Cork City Council Public Consultation on Casual Trading Bye-Laws
Cork City Council is inviting the public, traders, businesses in the city and other stakeholders to have their say on new Casual Trading Bye-Laws.
The statutory public consultation process began last week with the new bye-laws available to view online at https://consult.cork.city.ie or at the reception desk, City Hall until 11th March 2022.
The new bye-laws have been drawn up following consultation with key stakeholders and are informed by feedback from the Summer Casual Trading Scheme which ran last year.
The rules for trading and the criteria for allocating pitches have all been updated and strengthened in order to promote the highest quality trading and ensure the vibrancy and viability of our markets and public spaces. The new bye-laws also aim to protect and enhance the historic Coal Quay Market area as a trading market.
The new bye-laws will also designate new casual trading areas, for example at Harley Street, Blackrock Village and some local parks. The fees for casual trading will be increased. Fees have not been increased since they were introduced in 1996. The fees represent good value for traders at a maximum of €15 per day to trade at a designated pitch.
Observations or submissions regarding the proposed bye-laws can be made up to 25th March 2022 and any submissions received during this period shall be considered by the Council.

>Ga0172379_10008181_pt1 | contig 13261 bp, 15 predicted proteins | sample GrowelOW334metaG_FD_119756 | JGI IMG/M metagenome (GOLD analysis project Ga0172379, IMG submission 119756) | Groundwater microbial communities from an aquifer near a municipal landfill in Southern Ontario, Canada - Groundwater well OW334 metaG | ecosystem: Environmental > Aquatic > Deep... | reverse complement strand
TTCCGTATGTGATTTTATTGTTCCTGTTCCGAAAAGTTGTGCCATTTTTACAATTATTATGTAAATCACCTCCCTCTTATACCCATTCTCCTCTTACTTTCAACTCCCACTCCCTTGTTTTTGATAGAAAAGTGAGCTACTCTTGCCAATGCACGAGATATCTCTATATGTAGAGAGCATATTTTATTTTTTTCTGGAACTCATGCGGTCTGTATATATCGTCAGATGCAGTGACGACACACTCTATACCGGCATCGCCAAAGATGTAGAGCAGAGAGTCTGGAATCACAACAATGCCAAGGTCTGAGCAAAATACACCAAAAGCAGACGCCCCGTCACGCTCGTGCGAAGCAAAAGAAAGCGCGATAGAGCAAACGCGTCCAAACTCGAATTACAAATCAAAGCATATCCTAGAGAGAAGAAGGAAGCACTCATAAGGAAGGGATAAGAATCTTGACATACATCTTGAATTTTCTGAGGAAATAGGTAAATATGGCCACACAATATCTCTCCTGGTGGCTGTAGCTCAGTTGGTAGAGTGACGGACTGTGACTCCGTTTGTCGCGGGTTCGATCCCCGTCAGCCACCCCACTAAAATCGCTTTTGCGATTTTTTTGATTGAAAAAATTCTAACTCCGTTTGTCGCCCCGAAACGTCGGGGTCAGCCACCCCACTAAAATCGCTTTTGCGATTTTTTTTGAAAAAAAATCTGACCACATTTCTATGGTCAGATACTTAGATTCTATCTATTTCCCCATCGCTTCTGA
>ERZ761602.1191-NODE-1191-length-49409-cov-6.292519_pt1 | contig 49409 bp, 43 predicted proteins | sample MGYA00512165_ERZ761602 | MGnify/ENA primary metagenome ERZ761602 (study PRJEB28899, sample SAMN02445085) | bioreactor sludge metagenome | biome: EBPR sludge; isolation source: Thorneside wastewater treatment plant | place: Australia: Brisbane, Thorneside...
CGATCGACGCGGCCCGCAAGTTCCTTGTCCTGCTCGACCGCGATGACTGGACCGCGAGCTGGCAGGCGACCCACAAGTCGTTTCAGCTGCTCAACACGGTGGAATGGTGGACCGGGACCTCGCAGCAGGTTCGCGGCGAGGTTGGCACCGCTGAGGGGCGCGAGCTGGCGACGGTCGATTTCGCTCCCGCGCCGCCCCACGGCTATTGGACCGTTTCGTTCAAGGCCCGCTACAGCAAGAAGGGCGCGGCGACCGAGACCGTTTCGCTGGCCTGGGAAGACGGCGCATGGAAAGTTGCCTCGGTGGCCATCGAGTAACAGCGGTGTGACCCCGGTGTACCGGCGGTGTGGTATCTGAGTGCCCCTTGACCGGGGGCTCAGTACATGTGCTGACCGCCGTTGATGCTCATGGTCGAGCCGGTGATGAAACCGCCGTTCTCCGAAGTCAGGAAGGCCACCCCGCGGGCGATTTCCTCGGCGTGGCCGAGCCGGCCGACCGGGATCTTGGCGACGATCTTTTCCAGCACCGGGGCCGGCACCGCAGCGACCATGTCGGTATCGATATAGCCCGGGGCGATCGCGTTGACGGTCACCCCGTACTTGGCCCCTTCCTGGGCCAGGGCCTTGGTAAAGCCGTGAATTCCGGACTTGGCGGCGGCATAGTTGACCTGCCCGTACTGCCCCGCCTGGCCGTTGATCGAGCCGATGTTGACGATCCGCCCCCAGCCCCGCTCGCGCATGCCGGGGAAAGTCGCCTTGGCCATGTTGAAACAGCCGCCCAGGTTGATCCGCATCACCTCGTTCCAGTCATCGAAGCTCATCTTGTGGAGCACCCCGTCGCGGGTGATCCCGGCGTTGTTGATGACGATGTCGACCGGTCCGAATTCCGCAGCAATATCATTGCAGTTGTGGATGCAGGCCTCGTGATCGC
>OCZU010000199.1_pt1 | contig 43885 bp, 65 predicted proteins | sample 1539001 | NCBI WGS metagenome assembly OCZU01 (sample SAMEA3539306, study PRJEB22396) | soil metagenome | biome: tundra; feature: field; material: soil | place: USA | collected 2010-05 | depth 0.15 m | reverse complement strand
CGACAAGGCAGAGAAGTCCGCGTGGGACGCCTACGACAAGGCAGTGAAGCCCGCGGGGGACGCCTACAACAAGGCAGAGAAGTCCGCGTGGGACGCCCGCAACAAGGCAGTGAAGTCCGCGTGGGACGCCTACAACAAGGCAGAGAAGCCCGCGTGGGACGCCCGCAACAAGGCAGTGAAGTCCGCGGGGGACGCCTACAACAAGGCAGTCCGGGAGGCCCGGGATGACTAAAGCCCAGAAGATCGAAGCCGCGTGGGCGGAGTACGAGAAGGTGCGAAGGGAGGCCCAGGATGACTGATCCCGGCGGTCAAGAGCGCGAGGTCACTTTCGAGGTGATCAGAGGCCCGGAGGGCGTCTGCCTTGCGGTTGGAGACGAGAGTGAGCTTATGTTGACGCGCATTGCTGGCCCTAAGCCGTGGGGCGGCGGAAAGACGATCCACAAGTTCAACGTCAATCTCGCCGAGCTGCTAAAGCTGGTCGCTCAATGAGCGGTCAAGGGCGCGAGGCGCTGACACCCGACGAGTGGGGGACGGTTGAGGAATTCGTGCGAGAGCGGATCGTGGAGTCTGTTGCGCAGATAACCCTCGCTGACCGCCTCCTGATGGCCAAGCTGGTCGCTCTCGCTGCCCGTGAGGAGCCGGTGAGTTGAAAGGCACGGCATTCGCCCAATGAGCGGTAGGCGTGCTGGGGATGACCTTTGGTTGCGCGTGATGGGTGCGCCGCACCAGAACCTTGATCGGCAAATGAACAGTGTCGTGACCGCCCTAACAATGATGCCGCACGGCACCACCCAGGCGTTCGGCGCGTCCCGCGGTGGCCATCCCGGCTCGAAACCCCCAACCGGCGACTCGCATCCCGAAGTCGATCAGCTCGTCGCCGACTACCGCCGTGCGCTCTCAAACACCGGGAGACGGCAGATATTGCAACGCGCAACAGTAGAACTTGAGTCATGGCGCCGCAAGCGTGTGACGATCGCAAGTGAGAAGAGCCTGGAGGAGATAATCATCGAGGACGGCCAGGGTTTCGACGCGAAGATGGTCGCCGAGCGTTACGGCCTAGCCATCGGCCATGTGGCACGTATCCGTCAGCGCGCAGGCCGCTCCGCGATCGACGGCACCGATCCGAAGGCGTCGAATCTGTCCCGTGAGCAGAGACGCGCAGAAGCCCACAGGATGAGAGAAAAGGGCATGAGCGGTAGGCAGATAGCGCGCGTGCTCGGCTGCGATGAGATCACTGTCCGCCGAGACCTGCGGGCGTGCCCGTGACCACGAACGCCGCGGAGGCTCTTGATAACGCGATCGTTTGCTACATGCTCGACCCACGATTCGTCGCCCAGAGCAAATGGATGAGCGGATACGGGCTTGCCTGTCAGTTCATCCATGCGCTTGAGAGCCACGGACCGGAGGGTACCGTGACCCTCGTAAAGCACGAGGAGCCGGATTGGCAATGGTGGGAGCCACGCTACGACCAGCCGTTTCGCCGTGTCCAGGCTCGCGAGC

The current Casual Trading Bye-Laws for Cork City were adopted in 1996, and formally designate an area of Cornmarket Street and Kyle Street for Casual Trading. This is the only area within the city where casual trading is permitted at present. Cork City Council also grants special event casual trading licenses for traders and markets operating in conjunction with events and festivals in the City.
Since 1996, the demand for and nature of casual trading in the city has changed considerably. The Covid-19 pandemic saw a particular increase in requests for trading spots in the city.
Casual trading can play a vital role in the city: animating the streets, increasing footfall and offering an opportunity for residents and visitors to enjoy everything from a cup of coffee to a gourmet street feast in an outdoor setting.
Street trading and markets have historically played a significant role in the economic and social life of the city. Markets like the Coal Quay Market still fulfil an important role in the community; selling affordable and healthy produce and creating much-needed social connections. However, there is a balance to be struck and casual trading must complement and add value to the city’s wider offering.
Cork City Council welcomes the views and observations of all stakeholders. They can be made at https://consult.corkcity.ie or in writing (and marked ‘Bye-Laws submission’) to Administrative Officer, Property Services, Corporate Affairs & International Relations Directorate, Cork City Council, Civic Offices, Anglesea Street Cork, T12 T997.